Review: “The Blessing of a Broken Heart” @ The Braid Performance and Art Space
By Suzy Williams
Venice local Lisa Robins gives a riveting and emotional performance in this one-woman show about an Ivy League Jewish girl who tries out kibbutz life. She’s blessed with a child and finds motherhood to be a state of bliss until her 13-year-old son dies while out exploring a cave.
Robins acting projects abject sorrow while sitting Shiva (a seven-day mourning process) and is instructive about how to talk to those who grieve: Don’t say “He’s in a better place”; say “I’m crying with you.” Audiences also learn about how Shabbat, the Jewish Sabbath, can be a balm for hurting souls and how death can deepen one’s appreciation of life.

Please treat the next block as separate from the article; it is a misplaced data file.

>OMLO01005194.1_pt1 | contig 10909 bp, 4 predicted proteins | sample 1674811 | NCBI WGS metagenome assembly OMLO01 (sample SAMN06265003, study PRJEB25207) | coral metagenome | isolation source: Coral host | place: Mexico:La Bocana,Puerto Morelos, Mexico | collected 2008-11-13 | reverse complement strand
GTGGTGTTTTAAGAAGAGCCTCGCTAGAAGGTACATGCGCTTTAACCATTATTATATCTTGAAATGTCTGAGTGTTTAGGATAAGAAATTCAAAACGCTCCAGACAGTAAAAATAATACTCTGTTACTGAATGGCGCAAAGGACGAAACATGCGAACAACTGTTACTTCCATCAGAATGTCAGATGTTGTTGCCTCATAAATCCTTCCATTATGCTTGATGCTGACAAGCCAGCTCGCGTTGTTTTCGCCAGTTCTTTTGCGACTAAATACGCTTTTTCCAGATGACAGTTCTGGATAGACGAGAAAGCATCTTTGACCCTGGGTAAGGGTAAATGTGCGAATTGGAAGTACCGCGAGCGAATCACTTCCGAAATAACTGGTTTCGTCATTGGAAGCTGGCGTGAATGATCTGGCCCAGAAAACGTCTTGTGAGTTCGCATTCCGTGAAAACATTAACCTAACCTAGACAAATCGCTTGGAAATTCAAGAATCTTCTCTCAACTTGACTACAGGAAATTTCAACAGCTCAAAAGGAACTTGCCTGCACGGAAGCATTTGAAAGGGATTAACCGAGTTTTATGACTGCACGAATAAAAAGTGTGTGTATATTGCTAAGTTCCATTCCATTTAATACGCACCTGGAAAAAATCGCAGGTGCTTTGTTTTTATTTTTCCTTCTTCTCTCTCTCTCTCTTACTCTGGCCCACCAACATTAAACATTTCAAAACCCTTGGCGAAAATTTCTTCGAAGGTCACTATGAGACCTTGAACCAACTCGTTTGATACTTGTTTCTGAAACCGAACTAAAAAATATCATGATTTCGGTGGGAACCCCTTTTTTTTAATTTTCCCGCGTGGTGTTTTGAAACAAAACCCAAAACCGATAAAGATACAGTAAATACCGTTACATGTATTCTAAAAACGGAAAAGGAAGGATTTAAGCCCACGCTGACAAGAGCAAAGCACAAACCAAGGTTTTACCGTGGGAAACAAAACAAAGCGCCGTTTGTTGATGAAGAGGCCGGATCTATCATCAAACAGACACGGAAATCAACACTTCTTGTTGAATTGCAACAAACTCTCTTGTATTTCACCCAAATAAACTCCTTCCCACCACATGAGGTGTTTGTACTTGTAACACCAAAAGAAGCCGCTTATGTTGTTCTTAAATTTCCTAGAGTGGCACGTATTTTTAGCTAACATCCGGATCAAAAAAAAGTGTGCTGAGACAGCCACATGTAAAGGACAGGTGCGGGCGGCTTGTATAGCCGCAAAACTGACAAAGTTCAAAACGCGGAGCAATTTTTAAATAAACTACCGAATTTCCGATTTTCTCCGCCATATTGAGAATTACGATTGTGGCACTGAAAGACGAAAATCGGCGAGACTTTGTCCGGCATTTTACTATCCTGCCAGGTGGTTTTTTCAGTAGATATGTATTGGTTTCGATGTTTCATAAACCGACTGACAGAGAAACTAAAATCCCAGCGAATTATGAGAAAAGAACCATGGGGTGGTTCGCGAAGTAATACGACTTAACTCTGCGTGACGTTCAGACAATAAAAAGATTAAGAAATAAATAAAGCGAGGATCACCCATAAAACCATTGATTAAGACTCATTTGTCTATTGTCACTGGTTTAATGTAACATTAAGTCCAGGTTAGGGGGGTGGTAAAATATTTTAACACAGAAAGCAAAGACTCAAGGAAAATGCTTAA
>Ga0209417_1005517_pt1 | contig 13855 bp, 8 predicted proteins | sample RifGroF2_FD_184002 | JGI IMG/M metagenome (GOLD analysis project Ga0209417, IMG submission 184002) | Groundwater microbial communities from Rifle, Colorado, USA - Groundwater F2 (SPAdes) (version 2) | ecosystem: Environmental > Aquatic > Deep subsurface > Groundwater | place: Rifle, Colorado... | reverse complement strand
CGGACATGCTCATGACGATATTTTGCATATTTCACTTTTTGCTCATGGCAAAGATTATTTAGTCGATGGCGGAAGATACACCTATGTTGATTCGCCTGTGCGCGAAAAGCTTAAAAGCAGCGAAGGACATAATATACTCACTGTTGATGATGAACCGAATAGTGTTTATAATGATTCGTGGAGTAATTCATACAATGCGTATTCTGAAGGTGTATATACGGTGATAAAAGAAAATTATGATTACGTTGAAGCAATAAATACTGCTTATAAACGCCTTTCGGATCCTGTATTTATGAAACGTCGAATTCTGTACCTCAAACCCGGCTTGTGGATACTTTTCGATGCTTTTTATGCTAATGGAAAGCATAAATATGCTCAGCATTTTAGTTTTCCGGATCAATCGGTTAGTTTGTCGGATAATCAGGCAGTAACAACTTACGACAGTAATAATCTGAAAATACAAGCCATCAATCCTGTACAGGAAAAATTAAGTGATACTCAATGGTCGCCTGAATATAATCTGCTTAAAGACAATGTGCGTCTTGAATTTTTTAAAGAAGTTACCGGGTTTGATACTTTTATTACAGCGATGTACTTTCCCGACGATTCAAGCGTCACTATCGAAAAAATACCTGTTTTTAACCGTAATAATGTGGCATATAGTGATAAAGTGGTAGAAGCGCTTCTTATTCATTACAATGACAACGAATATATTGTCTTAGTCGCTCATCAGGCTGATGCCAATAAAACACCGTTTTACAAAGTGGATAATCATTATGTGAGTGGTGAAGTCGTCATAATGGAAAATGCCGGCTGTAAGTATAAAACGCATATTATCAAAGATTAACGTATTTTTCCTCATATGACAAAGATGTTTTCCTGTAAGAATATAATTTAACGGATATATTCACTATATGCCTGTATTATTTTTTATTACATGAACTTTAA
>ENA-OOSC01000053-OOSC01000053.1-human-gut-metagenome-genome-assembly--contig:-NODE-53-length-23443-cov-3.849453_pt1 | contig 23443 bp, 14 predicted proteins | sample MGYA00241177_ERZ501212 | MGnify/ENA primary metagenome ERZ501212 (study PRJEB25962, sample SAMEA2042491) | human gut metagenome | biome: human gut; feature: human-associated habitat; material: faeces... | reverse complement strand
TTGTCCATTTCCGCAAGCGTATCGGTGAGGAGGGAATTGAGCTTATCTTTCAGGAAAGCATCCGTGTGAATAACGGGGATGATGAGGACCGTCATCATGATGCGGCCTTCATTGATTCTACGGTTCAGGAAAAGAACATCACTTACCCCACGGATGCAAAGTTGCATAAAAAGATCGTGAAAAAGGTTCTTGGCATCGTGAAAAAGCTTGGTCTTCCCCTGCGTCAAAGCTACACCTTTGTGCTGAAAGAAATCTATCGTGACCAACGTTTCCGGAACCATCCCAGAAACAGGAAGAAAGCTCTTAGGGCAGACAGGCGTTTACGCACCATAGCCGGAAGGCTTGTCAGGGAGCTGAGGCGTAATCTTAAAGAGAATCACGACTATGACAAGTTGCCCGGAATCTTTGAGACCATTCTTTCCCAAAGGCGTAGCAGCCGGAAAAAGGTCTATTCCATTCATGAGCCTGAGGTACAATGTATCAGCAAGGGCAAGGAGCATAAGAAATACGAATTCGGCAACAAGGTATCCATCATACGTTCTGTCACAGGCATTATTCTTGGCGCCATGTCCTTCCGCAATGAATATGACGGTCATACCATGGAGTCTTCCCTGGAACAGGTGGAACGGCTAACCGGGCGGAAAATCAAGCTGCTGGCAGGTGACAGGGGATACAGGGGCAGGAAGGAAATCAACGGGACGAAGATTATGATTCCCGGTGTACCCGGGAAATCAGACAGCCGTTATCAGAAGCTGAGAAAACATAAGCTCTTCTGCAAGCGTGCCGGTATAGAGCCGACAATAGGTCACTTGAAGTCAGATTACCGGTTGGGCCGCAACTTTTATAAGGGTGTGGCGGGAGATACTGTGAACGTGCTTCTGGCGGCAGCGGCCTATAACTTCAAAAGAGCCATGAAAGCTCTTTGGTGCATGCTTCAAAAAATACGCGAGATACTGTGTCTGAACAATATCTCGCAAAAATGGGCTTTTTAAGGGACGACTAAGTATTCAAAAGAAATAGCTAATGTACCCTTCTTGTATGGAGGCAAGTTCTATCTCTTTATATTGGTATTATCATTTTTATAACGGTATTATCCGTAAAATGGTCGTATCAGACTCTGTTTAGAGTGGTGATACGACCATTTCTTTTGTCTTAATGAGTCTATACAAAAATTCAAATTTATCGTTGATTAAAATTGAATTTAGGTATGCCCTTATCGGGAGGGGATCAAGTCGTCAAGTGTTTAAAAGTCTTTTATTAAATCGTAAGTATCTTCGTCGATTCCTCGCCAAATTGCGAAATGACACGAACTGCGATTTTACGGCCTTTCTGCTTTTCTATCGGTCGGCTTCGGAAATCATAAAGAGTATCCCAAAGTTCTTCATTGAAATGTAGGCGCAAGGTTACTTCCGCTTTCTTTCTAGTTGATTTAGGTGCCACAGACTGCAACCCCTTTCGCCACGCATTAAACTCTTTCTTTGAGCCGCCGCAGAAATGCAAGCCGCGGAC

Another truly remarkable aspect of the play is that Robins’ character makes no move to take revenge or spread hatred against Pakistani people, even though Pakistani terrorists are responsible for her son’s death. In fact, one of the most charming characters that Robins so brilliantly brings to life is a laborer who spouts pearls of wisdom in an adorable Pakistani accent.
Giulio Cesare Perrone deserves special kudos for his very desert-like set design, as does projections supervisor Tom Jones for seamlessly blending pertinent slides into the show.
“The Blessing of a Broken Heart” continues at 8 p.m. Thursdays and Saturdays and at 2 and 7:30 p.m. Sundays through March 20 at The Braid Performance and Art Space, 2912 Colorado Ave., Santa Monica. Tickets are $35. Call (800) 838-3006 or visit jewishwomenstheatre.org.